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Every time I deplane a Virgin America A320, I notice that they grab something from the jet bridge, and stuff it between the jump seats. I haven't seen any other commercial airlines with things like this.

item in square

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    $\begingroup$ It may be part of this $\endgroup$ – Dave Oct 6 '15 at 22:44
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    $\begingroup$ It's possibly some part of the bridge control mechanism that, once removed, disables any movement of the bridge. All the time it's on the aeroplane the bridge can't be pulled back, so there's no risk of a gap opening up that passengers might fall through. $\endgroup$ – user11516 Oct 6 '15 at 22:54
  • $\begingroup$ Is the black spiral cable part of the device? If it is, do you know where it is plugged? $\endgroup$ – mins Oct 7 '15 at 7:11
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    $\begingroup$ Looks like someone forgot his umbrella... $\endgroup$ – FreeMan Oct 7 '15 at 15:51
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    $\begingroup$ @mins Loading bridges have key locks on them to prevent unauthorized operation. Agents are supposed to lock them when left unattended. And you're right, the bridge auto-leveler simply uses a sensor wheel at the door. $\endgroup$ – newmanth Oct 12 '15 at 5:08
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It is a temperature probe for the preconditioned air (PC air) unit.

Bleed air is required in order to operate the air conditioning packs on an aircraft*. Thus, either an engine or the auxiliary power unit (APU) must remain running, burning jet fuel. PC air pumps heated or cooled air into the aircraft and allows the pilot to shut down the engines and APU to conserve fuel.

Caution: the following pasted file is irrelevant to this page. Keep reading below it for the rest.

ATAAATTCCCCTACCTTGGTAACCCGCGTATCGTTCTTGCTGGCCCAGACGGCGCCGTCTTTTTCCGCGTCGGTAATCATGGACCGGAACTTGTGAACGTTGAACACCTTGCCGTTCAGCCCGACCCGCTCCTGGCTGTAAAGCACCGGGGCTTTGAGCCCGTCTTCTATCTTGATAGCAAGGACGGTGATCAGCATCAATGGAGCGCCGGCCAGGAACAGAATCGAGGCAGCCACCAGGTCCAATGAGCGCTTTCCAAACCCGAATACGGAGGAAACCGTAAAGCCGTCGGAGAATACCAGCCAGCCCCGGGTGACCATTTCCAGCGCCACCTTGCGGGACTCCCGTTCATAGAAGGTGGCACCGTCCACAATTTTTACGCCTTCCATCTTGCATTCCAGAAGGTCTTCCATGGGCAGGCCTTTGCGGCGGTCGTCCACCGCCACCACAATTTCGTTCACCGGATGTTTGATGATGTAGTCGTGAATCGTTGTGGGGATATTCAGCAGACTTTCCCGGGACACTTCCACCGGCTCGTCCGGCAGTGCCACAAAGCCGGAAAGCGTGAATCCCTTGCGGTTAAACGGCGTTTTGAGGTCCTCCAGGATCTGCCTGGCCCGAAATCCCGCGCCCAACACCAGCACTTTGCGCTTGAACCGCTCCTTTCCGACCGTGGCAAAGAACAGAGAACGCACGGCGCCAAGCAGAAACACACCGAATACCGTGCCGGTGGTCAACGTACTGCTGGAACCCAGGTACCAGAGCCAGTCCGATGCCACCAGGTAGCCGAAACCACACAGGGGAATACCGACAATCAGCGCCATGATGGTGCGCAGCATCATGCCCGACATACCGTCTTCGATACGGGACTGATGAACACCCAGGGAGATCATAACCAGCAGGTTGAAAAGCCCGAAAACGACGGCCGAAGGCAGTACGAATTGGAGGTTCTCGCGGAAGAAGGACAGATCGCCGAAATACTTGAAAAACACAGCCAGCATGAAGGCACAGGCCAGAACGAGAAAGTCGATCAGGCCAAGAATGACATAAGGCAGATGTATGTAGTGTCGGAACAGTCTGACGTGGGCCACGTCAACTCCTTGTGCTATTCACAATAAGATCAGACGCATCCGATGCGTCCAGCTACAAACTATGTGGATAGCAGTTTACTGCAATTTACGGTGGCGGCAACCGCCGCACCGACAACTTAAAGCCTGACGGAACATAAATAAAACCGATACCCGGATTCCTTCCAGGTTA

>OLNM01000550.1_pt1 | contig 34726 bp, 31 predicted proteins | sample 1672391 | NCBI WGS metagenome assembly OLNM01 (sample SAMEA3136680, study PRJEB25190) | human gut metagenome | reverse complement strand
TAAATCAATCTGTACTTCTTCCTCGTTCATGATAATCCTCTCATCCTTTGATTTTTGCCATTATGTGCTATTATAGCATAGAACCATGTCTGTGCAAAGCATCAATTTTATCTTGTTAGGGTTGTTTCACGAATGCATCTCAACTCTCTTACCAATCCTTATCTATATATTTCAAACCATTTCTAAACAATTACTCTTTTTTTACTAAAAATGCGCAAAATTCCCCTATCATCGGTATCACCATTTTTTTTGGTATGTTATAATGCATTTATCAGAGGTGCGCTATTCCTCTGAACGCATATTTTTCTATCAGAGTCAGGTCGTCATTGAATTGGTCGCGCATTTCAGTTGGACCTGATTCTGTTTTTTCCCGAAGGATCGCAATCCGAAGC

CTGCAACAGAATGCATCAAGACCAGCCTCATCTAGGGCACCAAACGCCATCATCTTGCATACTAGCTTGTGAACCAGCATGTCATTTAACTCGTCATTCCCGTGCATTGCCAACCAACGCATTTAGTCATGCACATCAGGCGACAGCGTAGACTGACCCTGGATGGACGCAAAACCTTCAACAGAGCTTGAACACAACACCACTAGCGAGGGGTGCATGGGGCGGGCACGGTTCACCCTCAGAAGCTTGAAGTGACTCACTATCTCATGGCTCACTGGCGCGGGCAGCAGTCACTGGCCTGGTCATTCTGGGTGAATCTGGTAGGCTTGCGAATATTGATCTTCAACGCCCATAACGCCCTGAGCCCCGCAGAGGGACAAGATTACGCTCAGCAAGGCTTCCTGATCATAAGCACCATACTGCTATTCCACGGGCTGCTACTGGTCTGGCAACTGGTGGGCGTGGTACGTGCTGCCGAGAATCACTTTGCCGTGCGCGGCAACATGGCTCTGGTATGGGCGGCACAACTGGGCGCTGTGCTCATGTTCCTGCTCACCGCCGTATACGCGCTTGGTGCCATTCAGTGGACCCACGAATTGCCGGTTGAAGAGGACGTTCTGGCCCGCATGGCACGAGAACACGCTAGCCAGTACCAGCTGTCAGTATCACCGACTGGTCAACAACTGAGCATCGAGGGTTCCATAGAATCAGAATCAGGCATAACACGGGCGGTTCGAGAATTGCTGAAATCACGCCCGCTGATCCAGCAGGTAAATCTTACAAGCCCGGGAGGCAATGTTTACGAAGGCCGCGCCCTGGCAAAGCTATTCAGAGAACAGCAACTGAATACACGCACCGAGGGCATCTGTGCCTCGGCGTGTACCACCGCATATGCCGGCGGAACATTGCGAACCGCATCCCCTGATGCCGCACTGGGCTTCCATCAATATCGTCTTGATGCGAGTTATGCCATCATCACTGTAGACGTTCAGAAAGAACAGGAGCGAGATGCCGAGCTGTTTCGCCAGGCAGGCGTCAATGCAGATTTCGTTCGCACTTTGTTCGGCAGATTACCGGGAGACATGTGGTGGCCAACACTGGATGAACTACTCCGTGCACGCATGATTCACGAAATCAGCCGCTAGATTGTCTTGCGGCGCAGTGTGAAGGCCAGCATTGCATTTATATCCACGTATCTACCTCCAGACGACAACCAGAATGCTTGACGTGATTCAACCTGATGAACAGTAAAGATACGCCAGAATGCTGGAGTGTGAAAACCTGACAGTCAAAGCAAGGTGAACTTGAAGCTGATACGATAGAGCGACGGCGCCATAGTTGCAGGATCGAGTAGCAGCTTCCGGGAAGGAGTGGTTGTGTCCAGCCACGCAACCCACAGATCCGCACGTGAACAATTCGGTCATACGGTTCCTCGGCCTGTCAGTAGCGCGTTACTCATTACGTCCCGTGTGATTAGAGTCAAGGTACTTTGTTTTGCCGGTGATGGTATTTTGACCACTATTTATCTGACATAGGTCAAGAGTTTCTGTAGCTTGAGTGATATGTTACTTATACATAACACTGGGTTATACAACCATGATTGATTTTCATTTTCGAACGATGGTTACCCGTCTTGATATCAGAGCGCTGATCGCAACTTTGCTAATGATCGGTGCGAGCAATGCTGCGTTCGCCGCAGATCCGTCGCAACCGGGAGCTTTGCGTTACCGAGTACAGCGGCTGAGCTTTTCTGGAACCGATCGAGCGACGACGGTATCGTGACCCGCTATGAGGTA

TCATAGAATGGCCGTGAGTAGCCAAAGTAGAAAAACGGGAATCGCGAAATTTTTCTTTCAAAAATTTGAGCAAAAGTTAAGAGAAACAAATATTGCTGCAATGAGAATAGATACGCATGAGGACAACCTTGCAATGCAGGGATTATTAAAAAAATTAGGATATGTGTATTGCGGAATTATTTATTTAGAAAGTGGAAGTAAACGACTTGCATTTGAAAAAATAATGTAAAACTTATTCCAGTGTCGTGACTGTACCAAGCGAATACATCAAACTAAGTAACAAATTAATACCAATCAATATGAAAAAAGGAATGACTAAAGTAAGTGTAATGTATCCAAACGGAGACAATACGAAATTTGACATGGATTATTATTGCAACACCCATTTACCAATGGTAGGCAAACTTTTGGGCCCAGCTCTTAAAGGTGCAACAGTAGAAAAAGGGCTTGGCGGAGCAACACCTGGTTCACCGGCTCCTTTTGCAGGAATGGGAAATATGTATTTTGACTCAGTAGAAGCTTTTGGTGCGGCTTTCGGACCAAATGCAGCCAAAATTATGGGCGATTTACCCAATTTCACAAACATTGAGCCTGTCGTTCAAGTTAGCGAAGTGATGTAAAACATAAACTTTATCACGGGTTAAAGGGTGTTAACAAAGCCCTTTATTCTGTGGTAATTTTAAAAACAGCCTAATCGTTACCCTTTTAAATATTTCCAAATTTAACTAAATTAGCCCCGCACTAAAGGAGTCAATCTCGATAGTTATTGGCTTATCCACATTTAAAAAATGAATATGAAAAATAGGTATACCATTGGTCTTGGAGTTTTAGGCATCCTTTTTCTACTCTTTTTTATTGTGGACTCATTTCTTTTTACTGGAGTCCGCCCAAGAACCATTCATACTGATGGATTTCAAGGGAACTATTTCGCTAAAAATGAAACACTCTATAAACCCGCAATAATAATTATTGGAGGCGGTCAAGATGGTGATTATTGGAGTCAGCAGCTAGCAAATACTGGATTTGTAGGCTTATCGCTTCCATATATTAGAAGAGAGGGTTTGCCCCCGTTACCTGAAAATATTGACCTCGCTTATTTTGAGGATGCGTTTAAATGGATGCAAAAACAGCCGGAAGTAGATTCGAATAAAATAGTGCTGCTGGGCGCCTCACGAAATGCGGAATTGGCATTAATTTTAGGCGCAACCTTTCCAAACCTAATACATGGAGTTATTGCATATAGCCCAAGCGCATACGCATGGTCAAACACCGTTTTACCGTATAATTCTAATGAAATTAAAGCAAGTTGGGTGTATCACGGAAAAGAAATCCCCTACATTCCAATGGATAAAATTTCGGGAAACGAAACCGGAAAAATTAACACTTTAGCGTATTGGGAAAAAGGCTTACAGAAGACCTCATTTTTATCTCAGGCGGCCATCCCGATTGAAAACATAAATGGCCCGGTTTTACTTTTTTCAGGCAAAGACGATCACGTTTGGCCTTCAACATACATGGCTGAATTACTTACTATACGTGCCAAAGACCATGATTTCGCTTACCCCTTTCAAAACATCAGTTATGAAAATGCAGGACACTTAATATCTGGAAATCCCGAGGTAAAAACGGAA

This is what the system looks like from the outside:

enter image description here

A probe (located in the passenger loading bridge) is inserted into the cabin to regulate the air temperature while PC air is hooked up and running.

Upon parking, ground crews will typically hook up both ground electrical power and PC air, especially if the aircraft will be parked for any length of time. Since the air hose takes some time to unroll and roll, PC air may not be used if the flight is a "quick turn" and the APU will be left running.

* Except for the Boeing 787, which has a no-bleed system.

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    $\begingroup$ Of course! An image of the cabin probe on the bridge (source). $\endgroup$ – mins Oct 12 '15 at 7:08
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    $\begingroup$ Nice! Thank you, I learned something new today. $\endgroup$ – DeltaLima Oct 12 '15 at 17:52

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